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Citing terror threats, Brussels cancels its New Year’s Eve fireworks

Reuters/Francois Lenoir
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Published This article is more than 2 years old.

Authorities in Belgium announced today (Dec. 30) that the annual New Year’s Eve fireworks display in Brussels has been canceled due to threats of terrorism during the event. Evidently, the recent arrests of two men suspected of planning one such attack in the city did not assuage safety concerns. The Belgian prime minister alluded to new “information” as the reason for the decision, according to the BBC.

The two men arrested in Brussels yesterday were allegedly plotting to attack “symbolic targets” in the city on New Year’s Eve, but other details are sparse. Some news outlets, including CNN, have reported that the men are members of a biker gang called the “Kamikaze Riders” and were inspired but not directed by the Islamic State (ISIL). Even with those two suspects in custody, Belgian law enforcement cannot rest, as the country remains under scrutiny for its perceived “homegrown jihadi insurgency“—the perpetrators of the November terror attacks in Paris came from Belgium, and ISIL has reportedly recruited at least 500 Belgian residents.

Also today, authorities in Turkey said that the police arrested two men who may have been planning to carry out suicide attacks during public New Year’s Eve celebrations in that country’s capital. These suspects are believed to be affiliated with ISIL, according to Anadolu Agency, Turkey’s state-run news service, which refers to the terrorist group as Daesh.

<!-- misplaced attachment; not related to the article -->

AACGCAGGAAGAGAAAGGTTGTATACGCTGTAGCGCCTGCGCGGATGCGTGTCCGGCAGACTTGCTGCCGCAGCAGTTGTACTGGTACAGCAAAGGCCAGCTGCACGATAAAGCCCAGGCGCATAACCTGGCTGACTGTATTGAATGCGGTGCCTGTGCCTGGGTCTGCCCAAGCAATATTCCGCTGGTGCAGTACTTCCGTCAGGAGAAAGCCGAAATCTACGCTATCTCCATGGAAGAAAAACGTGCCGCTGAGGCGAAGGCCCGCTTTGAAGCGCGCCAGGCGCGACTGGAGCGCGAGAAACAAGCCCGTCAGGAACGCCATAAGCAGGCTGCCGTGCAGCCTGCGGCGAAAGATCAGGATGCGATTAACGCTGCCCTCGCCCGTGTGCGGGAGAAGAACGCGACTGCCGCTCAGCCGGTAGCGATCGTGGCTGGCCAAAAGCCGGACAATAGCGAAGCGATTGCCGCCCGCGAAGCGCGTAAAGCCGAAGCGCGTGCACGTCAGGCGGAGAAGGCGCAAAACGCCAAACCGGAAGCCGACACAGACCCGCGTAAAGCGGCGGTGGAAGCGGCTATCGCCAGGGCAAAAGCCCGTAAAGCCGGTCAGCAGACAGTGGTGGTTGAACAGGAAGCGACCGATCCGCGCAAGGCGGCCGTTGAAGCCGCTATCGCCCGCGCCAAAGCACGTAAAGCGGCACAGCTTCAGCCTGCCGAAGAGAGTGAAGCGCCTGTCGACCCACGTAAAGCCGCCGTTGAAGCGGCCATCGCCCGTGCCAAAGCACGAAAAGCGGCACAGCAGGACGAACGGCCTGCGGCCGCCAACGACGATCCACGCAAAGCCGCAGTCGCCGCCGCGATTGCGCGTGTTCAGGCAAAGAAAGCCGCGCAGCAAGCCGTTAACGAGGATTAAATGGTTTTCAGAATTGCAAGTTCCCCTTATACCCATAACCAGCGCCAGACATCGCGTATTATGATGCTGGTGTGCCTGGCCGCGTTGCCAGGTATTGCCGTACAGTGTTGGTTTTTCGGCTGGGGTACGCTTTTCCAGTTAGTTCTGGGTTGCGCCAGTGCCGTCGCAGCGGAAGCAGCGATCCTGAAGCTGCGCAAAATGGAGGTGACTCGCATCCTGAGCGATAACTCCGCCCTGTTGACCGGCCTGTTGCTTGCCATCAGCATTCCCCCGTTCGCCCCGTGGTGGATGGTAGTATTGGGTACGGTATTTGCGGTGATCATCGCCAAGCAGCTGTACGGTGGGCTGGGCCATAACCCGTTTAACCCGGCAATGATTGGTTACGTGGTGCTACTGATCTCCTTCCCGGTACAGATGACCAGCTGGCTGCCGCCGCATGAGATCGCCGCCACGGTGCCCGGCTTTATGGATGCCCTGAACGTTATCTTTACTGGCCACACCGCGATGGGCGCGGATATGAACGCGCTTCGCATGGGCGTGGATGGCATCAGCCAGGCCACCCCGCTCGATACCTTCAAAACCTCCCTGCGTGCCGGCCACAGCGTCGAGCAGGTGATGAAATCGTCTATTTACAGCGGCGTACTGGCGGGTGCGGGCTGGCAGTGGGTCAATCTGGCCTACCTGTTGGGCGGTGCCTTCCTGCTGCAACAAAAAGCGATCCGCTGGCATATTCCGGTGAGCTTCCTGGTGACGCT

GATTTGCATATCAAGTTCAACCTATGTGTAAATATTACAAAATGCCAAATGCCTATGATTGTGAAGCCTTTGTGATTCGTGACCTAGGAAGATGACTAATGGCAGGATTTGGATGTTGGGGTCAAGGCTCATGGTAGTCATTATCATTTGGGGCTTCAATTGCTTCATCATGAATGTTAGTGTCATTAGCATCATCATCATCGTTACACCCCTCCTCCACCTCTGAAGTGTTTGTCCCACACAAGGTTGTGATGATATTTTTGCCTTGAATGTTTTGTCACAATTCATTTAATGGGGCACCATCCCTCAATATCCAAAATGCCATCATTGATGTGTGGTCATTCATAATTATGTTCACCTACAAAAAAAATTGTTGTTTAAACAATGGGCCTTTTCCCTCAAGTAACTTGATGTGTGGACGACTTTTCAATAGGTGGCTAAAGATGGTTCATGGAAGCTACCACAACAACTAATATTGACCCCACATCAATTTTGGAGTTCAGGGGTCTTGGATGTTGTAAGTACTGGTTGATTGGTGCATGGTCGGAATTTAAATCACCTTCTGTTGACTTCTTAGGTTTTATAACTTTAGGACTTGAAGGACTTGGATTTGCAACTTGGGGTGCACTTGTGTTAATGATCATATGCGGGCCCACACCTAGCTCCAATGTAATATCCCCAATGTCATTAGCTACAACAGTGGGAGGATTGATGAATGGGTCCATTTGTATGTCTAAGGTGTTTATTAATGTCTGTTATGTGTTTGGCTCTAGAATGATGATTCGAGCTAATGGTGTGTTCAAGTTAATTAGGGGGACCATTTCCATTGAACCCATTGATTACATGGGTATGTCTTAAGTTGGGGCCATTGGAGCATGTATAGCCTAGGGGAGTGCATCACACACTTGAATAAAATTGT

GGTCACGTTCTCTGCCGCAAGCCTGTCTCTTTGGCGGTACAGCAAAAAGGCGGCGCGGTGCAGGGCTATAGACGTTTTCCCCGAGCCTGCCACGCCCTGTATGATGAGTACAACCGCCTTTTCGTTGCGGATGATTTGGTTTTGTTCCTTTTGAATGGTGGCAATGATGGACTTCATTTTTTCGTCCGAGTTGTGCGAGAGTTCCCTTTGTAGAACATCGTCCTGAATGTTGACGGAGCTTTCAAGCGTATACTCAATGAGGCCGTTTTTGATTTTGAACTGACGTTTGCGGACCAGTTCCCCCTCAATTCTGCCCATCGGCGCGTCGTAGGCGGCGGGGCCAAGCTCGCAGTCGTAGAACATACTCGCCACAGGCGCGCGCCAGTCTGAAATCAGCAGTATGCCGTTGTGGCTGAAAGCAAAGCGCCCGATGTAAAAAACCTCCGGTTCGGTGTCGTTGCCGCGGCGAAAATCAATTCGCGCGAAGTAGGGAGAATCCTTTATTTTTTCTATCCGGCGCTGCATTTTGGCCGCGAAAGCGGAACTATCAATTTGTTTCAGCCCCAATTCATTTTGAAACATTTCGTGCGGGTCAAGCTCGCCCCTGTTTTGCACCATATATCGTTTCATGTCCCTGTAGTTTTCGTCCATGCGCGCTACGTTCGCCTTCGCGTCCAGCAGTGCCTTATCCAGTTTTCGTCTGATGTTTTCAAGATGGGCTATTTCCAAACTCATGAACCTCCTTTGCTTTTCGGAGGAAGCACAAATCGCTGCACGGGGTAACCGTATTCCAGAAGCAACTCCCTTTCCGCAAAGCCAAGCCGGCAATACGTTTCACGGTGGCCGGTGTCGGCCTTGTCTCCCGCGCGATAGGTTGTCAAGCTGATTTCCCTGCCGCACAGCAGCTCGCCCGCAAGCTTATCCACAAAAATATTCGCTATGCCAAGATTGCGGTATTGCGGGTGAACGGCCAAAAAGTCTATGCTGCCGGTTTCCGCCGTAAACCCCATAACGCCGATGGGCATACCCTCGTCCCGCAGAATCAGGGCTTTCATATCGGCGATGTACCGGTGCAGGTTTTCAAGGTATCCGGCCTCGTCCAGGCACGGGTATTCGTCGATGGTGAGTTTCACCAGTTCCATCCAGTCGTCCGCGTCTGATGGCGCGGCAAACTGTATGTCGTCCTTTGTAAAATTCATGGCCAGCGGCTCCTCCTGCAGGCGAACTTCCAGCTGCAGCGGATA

Both suspects are Turkish nationals. Prosecutors in Ankara told the Associated Press that police found one explosive suicide vest, another bomb fortified with metal ball bearings and sticks and stuffed inside a backpack, plus additional bomb-making equipment at the house where the men were arrested. Prosecutors also determined that the men had “staked out” various target locations and had picked two places in Kizilay, Ankara’s central shopping district, to detonate the bombs. The streets of Kizilay and other central areas of Ankara, which is Turkey’s largest city after Istanbul, are typically crowded on the evening of Dec. 31 as revelers gather to celebrate the arrival of a new year.

Other major cities around the world are on heightened alert for threats to public safety during crowded celebrations scheduled for tomorrow night. So far, Brussels is the only one to have canceled or heavily modified events because of terror threats. In Shanghai, too, this New Year’s Eve will be a skeleton of what it was in 2014, though the Chinese city canceled its parties because of concern about a repeat of last year’s dangerous stampedes, not acts of terrorism. Still, the underlying motivation of fear for public safety is proving to be a powerful one this holiday.

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